Cleaning, Sanitizing, and Disinfecting Frequency

  • Cleaning–Physically removing all dirt and contamination, oftentimes using soap and water. The friction of cleaning removes most germs and exposes any remaining germs to the effects of a sanitizer or disinfectant used later.
  • Sanitizing–Reducing germs on inanimate surfaces to levels considered safe by public health codes or regulations. Sanitizing may be appropriate for food service tables, high chairs, toys, and pacifiers.
  • Disinfecting–Destroying or inactivating most germs on any inanimate object, but not bacterial spores. Disinfecting may be appropriate for diaper tables, door and cabinet handles, toilets, and other bathroom surfaces.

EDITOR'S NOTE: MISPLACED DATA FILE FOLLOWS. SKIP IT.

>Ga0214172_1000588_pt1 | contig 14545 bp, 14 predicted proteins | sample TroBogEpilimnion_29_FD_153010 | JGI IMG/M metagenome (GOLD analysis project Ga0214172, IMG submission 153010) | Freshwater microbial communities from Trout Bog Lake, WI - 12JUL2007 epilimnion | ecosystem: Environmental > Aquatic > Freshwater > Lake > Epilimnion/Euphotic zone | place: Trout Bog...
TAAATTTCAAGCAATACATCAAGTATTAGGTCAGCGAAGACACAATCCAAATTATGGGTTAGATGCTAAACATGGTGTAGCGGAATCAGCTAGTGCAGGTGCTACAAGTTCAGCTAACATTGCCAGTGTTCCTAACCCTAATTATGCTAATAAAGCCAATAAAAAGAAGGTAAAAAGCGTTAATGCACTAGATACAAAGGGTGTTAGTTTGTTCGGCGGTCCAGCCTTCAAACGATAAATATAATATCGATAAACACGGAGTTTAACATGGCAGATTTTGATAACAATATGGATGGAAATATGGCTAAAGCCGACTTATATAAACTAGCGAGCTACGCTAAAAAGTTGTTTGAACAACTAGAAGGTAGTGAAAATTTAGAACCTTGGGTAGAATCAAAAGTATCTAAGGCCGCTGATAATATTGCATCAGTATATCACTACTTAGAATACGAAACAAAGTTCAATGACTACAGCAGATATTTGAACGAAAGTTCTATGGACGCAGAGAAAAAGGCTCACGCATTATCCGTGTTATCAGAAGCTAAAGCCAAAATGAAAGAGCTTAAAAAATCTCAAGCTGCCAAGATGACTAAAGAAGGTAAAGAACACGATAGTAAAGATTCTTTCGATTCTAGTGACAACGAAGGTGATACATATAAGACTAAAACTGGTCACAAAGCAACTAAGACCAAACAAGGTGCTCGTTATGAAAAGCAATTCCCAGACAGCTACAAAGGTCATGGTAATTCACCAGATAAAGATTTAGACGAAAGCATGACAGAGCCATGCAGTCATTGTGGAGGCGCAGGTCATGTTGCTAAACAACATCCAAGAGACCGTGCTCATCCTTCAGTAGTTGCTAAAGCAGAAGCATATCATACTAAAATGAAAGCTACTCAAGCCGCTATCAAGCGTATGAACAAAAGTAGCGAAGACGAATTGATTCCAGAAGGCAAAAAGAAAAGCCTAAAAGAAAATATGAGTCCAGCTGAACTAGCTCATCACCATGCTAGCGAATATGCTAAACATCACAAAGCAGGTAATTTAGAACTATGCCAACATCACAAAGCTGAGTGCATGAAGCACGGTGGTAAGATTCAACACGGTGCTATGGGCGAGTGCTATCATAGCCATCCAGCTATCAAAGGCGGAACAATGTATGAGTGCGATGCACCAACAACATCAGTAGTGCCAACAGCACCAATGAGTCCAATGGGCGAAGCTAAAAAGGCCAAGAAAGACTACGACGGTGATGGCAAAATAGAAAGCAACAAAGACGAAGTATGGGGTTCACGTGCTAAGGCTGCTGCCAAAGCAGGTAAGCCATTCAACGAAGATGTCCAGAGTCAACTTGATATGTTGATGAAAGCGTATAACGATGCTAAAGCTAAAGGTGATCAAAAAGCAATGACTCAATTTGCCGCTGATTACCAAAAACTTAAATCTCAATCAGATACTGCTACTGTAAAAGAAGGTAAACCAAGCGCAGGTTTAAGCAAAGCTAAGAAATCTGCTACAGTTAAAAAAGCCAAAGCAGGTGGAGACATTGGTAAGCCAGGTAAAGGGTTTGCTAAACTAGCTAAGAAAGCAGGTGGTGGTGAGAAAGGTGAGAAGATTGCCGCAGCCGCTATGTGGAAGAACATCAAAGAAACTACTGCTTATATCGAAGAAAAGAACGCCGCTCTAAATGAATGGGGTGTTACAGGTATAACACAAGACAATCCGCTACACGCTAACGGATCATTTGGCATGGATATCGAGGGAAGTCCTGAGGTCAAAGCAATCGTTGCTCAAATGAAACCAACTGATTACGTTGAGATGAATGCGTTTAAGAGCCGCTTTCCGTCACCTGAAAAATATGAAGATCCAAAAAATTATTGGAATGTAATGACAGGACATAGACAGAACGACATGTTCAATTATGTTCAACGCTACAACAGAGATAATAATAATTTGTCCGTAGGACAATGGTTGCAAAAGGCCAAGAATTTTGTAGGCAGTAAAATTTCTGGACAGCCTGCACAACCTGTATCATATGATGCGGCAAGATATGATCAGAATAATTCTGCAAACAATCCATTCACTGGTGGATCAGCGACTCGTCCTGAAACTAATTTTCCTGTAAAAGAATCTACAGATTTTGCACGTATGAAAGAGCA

• Detergent–A cleaning agent that helps dissolve and remove dirt and grease from fabrics and surfaces. Soap can be considered a type of detergent.
  • Dwell Time–The duration a surface must remain wet with a sanitizer/disinfectant to work effectively.
  • Germs–Microscopic living things (such as bacteria, viruses, parasites and fungi) that cause disease.
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